New Zealand will reopen to visitors in stages, government announces

New Zealand has announced it will reopen its border to visitors in stages. The first stage will commence at the end of February, after its earlier plans to do so were delayed by Omicron. 

It will be the first time the country has opened-up since prime minister Jacinda Ardern announced its snap closure in the first month of the Covid-19 pandemic in 2020. The country’s borders have been closed, apart from a brief bubble with Australia, for nearly two years.

“With Omicron’s arrival, we pushed that change in border settings out – to give ourselves the chance to roll out boosters – a chance most other countries never had,” Ardern said in a speech on Thursday.

“With our community better protected we must turn to the importance of reconnection. Families and friends need to reunite. Our businesses need skills to grow. Exporters need to travel to make new connections.”

By February 27 New Zealanders will be allowed to travel quarantine-free from Australia. By March 13, doors will be opened for NZ citizens arriving from elsewhere in the world plus some vaccinated skilled workers and backpackers, all quarantine-free. By April 12, up to 5,000 international students will be allowed to enter.

In July, the country is expected to open up to non-citizens from visa-waiver countries, including Australia, the USA and the UK. The rest of the world won’t be invited to visit New Zealand until October when Ms. Ardern intends to fully open the country’s borders.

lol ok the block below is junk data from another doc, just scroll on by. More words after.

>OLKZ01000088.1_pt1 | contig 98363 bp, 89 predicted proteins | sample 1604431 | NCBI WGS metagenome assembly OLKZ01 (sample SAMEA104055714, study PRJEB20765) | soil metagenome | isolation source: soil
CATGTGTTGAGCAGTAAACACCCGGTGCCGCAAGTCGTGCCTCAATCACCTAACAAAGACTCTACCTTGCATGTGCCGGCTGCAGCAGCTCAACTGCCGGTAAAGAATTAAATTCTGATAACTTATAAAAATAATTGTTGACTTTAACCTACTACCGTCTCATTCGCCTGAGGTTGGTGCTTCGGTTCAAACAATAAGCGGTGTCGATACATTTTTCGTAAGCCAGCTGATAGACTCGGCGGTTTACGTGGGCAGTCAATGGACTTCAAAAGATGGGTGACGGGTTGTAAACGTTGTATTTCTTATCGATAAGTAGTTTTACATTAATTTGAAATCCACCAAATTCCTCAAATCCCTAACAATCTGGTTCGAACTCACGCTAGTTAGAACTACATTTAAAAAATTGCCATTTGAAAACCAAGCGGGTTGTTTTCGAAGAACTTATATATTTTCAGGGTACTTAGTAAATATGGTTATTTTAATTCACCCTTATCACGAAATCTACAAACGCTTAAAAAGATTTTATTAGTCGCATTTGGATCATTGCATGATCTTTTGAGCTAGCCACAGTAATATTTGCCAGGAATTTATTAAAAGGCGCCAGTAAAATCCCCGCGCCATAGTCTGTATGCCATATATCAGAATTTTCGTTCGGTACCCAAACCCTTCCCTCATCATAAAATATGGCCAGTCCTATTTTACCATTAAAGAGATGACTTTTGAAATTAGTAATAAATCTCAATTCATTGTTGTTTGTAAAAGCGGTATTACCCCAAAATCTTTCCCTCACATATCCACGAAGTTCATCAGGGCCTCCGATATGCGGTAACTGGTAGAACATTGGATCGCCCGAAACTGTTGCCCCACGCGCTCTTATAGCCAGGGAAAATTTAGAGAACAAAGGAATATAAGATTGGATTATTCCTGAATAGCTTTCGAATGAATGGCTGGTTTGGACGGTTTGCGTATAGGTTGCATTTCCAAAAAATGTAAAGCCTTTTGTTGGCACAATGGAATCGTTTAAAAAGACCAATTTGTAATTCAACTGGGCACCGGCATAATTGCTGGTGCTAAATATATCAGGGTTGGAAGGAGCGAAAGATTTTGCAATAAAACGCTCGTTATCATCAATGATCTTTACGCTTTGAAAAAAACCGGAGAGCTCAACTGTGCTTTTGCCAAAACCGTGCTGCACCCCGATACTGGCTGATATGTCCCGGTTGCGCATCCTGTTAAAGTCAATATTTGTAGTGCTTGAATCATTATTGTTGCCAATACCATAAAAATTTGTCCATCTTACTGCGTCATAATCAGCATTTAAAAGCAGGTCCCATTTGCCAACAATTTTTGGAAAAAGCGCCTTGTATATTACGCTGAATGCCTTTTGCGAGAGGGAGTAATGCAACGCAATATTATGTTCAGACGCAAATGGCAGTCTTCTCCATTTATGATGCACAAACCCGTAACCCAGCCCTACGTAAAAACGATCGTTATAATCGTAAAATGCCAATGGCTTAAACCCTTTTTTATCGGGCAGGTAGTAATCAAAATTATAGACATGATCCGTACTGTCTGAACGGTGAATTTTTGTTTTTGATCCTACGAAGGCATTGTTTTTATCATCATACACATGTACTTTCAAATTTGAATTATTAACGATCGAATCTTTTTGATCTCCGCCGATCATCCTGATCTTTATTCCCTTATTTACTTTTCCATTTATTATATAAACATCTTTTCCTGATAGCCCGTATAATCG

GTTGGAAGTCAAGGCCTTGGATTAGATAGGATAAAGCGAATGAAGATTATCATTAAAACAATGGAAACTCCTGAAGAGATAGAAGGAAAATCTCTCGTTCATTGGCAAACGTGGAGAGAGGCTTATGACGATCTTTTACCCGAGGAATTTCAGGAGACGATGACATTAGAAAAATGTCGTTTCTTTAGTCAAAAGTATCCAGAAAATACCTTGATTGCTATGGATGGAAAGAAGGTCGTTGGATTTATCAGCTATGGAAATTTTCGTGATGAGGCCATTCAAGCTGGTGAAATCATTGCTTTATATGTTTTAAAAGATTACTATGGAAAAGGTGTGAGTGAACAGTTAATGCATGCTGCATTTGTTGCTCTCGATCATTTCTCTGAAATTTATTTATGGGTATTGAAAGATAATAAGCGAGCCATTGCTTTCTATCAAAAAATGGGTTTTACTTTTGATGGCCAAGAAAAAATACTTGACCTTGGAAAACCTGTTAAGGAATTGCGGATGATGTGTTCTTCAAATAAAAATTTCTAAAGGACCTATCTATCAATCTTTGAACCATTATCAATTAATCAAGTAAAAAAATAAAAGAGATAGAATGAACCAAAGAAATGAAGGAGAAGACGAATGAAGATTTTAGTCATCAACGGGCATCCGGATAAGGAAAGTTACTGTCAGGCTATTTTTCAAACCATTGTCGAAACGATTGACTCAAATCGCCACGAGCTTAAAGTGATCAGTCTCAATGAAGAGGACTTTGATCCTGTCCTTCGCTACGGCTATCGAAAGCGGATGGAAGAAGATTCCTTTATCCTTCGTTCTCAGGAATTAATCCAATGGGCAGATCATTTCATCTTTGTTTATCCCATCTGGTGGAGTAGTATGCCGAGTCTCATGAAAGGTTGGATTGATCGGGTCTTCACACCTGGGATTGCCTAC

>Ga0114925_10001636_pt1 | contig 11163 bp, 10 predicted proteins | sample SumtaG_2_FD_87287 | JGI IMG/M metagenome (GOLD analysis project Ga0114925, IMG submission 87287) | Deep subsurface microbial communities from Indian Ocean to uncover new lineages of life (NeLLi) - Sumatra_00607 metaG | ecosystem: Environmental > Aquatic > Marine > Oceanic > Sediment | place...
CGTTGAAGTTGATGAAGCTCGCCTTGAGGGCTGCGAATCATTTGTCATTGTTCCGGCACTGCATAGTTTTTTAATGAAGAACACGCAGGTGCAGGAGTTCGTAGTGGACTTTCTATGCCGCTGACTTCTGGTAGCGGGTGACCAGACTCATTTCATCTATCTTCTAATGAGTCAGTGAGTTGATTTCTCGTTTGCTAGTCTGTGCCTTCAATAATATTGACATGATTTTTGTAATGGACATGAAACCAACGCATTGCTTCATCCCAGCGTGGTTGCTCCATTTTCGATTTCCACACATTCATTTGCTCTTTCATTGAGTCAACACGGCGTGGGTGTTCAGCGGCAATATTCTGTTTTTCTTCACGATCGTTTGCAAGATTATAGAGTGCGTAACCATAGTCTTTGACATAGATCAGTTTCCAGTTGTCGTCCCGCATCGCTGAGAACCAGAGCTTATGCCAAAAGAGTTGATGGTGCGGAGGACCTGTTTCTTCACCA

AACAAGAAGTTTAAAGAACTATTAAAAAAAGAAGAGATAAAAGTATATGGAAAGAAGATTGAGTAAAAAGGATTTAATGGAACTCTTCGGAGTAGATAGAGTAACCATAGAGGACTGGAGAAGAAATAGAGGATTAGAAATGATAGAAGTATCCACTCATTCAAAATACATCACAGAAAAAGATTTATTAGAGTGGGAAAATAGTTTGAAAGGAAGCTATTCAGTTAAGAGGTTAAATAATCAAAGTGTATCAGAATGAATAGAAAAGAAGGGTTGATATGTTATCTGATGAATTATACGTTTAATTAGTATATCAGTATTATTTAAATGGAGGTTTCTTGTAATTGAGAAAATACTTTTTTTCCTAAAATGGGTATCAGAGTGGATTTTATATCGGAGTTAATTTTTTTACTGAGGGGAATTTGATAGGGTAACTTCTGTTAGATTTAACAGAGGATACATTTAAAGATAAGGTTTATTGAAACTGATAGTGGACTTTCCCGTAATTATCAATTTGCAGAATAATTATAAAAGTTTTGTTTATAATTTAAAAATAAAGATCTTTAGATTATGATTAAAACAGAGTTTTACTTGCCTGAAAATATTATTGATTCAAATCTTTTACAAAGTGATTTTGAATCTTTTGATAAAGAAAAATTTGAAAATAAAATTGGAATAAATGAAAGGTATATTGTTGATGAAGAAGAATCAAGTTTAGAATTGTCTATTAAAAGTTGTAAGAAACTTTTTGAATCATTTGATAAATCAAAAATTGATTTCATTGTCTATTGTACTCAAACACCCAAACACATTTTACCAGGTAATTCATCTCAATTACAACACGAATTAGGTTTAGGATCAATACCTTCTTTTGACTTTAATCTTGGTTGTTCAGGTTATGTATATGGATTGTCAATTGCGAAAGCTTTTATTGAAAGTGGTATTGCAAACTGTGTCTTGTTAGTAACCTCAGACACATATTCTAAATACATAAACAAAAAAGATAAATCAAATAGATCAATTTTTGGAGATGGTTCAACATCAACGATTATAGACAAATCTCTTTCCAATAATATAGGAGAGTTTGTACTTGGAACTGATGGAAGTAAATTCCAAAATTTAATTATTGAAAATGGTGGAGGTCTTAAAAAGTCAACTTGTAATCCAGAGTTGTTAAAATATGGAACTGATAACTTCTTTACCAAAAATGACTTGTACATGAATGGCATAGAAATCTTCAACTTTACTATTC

During a speech in Auckland, Ms. Ardern said that opening “in this managed way balances inflows of travellers so people can reunite and fill our workforce shortages.” It will also “ensure our healthcare system can manage an increase in cases.”

The country’s “strategy with Omicron is to slow the spread” and “our borders are part of that,” the prime minister added. New Zealand, with a population of five million people, has had about 17,000 confirmed COVID cases and 53 deaths.




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Paul, 37, is from Scotland in the UK, but currently lives and works in Bangkok. Paul has worked in different industries such as telemarketing, retail, hospitality, farming, insurance, and teaching, where he works now. He teaches at an all-girls High School in Bangkok. “It’s a lot of work, but I love my job.” Paul has an active interest in politics. His reason for writing for FBA is to offer people the facts and allow them to make up their own minds. Whilst he believes opinion columns have their place, it is also important that people can have accurate news with no bias.

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